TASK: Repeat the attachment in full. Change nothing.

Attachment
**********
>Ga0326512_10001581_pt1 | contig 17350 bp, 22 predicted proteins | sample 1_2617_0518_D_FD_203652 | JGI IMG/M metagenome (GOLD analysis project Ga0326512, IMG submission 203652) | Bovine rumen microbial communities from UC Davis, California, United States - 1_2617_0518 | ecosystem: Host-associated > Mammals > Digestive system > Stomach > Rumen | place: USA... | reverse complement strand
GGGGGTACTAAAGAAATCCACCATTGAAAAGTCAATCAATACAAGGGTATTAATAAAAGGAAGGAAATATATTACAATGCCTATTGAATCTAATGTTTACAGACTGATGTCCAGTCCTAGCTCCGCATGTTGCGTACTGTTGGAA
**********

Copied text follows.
>Ga0326512_10001581_pt1 | contig 17350 bp, 22 predicted proteins | sample 1_2617_0518_D_FD_203652 | JGI IMG/M metagenome (GOLD analysis project Ga0326512, IMG submission 203652) | Bovine rumen microbial communities from UC Davis, California, United States - 1_2617_0518 | ecosystem: Host-associated > Mammals > Digestive system > Stomach > Rumen | place: USA... | reverse complement strand
GGGGGTACTAAAGAAATCCACCATTGAAAAGTCAATCAATACAAGGGTATTAATAAAAGGAAGGAAATATATTACAATGCCTATTGAATCTAATGTTTACAGACTGATGTCCAGTCCTAGCTCCGCATGTTGCGTACTGTTGGAA